by Rob Ward

It’s not often the FA make universally popular decisions. Football’s tribal nature ensures that one faction of fickle fans will always take umbrage whenever the game’s governing body rules against them: witness the furore over the Suarez/Evra row. But the FA is making a habit of taking sensible decisions over controversial issues lately and anyone observing objectively has to agree that stripping John Terry of the England captaincy is the right thing to do.

Regardless of his abilities as a footballer (arguably overrated and certainly on the wane), he is not fit to lead his country into a prestigious international tournament. Over recent years Terry has been dogged by off-field controversies which have seriously undermined his claims to the armband. His well publicised affair with Wayne Bridge’s ex-girlfriend threatened squad harmony, his clumsy attempts to cash in on his England captaincy stank of opportunism and avarice and now he faces a criminal trial for allegedly racially abusing QPR’s Anton Ferdinand.

How could a man accused of such a crime lead out a multi-racial England team in Polkraine? How would the squad’s black and mixed-race players feel? Would Ashley Young, Danny Welbeck and Glen Johnson want to play under a man who faces a trial for calling a fellow player a ‘black cunt’ just hours after the end of the tournament. And what about Rio Ferdinand? Should the Manchester United player’s injury woes recede he’d be certain to be on the plane – and potentially playing alongside a captain due to face his brother across the courtroom.

Talk of ‘innocent until proven guilty’ is an ideal which does not really exist.

Such a situation might be intolerable for the players. It would also be potentially embarrassing for English football’s governing body. What would happen if any of Englands players faced racist abuse from the terraces? This is not unlikely in Poland or Ukraine – but how could the FA credibly complain about such issues if the figurehead of their team was accused of similar crimes. How could the captain comment on such issues on press conferences?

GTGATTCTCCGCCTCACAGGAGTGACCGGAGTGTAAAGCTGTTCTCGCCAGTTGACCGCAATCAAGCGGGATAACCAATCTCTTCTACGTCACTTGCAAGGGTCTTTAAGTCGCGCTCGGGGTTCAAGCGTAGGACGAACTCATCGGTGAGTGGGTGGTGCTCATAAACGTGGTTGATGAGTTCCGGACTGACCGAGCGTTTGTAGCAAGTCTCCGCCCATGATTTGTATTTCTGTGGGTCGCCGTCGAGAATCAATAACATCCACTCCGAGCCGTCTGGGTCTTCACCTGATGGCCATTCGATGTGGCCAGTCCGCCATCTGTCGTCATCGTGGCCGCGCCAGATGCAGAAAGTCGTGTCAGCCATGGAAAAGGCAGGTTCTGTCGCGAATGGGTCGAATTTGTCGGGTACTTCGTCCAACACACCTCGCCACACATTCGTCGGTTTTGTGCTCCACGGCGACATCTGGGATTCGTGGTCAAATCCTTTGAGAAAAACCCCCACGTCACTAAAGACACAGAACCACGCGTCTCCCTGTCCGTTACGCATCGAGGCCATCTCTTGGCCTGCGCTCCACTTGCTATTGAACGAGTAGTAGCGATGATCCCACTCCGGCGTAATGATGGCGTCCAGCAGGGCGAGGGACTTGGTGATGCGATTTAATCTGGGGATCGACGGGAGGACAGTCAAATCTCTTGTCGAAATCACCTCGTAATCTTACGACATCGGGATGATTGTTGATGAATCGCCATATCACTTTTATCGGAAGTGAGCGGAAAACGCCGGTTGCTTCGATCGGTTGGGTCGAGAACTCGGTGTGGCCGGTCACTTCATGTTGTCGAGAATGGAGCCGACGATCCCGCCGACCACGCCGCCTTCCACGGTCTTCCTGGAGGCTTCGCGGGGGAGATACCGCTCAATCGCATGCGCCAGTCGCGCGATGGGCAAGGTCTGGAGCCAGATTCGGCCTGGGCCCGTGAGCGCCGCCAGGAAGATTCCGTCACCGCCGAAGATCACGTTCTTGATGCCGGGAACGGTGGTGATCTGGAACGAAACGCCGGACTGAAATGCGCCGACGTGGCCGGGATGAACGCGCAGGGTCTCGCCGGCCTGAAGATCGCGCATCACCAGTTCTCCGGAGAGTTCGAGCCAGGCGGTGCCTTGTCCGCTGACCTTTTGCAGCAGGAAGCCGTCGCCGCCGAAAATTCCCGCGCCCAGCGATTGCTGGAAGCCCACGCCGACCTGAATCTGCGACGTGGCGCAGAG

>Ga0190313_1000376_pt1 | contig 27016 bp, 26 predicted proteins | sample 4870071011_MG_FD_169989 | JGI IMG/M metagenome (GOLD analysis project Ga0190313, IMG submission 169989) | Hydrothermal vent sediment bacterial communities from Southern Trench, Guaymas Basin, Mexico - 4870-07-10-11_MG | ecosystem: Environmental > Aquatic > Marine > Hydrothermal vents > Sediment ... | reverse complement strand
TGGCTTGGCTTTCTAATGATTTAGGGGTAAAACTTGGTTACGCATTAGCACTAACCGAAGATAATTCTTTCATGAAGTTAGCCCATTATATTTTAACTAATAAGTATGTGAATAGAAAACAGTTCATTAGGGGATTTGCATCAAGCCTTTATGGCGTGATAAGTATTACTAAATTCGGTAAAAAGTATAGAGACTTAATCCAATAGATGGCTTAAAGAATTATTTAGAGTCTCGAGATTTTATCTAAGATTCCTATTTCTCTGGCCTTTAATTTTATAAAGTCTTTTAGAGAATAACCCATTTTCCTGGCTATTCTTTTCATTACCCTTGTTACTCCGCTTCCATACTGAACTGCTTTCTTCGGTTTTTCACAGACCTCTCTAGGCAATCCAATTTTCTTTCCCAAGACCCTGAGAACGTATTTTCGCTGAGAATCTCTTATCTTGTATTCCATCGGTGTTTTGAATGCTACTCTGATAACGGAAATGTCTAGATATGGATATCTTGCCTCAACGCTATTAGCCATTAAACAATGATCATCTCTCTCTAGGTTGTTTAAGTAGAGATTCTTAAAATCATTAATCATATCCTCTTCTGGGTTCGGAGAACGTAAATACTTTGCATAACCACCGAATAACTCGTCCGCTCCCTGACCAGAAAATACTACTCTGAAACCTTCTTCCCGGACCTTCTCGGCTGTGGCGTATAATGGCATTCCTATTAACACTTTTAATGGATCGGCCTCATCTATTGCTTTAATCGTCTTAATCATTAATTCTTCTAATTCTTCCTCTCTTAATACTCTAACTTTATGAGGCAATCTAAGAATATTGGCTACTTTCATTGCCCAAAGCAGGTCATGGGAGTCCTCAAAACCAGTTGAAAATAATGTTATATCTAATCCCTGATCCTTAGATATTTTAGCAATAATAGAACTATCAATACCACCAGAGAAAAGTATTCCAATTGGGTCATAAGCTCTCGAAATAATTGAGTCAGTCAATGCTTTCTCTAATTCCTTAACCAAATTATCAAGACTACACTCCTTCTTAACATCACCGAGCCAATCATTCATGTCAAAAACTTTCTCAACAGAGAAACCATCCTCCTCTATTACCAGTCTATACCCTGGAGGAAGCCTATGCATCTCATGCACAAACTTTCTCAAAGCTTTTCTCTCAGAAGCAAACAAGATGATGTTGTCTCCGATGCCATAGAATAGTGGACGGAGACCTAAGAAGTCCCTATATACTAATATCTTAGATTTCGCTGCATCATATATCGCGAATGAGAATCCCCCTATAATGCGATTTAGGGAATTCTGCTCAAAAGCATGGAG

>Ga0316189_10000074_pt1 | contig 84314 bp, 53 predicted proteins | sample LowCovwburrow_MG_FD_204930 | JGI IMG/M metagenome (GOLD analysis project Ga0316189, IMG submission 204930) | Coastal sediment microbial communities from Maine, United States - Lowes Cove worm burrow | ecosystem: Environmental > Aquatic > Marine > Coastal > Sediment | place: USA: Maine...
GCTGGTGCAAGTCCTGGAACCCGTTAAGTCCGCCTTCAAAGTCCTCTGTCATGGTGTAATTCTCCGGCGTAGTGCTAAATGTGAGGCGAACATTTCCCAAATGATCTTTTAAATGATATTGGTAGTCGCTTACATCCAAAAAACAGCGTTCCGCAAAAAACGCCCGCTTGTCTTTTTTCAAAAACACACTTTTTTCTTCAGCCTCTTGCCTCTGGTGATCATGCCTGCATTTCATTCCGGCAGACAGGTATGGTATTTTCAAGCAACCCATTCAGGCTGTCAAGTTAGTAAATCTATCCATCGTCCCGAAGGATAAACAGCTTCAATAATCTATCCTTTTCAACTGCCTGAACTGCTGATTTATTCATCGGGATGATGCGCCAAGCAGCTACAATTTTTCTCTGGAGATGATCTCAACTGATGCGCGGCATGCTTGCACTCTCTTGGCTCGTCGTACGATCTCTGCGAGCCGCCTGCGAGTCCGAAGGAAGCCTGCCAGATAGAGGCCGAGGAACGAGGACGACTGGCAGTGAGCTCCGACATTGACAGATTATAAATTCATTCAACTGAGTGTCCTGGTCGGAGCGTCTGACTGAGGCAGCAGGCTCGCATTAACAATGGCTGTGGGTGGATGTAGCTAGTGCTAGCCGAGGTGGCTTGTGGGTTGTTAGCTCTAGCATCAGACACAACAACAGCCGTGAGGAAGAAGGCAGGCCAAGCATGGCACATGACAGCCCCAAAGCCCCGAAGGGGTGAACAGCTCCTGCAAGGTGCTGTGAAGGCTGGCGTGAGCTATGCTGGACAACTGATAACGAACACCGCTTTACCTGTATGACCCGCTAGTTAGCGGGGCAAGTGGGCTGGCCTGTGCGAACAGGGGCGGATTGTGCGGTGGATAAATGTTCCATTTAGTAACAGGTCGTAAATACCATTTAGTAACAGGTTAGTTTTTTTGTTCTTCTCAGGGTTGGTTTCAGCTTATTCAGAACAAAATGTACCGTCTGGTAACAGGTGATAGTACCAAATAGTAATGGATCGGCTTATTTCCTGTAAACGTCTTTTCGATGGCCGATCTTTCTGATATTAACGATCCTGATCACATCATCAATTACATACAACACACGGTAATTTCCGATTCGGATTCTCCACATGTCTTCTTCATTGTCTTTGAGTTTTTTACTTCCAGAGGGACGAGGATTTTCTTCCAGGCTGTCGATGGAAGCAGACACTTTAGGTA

And in the unlikely event that England won Euro 2012 it would be John Terry collecting the trophy from Sepp Blatter. What an image that would present to the world – a FIFA head-honcho  who has repeatedly dropped himself in hot water over his insensitive sexist, homophobic and racist outbursts presenting one of the most prestigious trophies in world football to a man facing police action for similar acts.

Of course, John Terry might be entirely innocent. But talk of ‘innocent until proven guilty’ is an ideal which does not really exist. If a public servant were accused of racism he would almost certainly be suspended from his position pending the review or hearing into his guilt. Why should the England captaincy be any different? Besides which, the FA are not condemning Terry through this action – merely suspending judgment.

The FA needed to take action to prevent English football potentially becoming a hypocritical laughing stock. That’s exactly what they’ve done. Pre-empting the worst case scenario is in the best interests of all involved – should Terry be found guilty the reputational damage to England would be impossible to rectify retrospectively.

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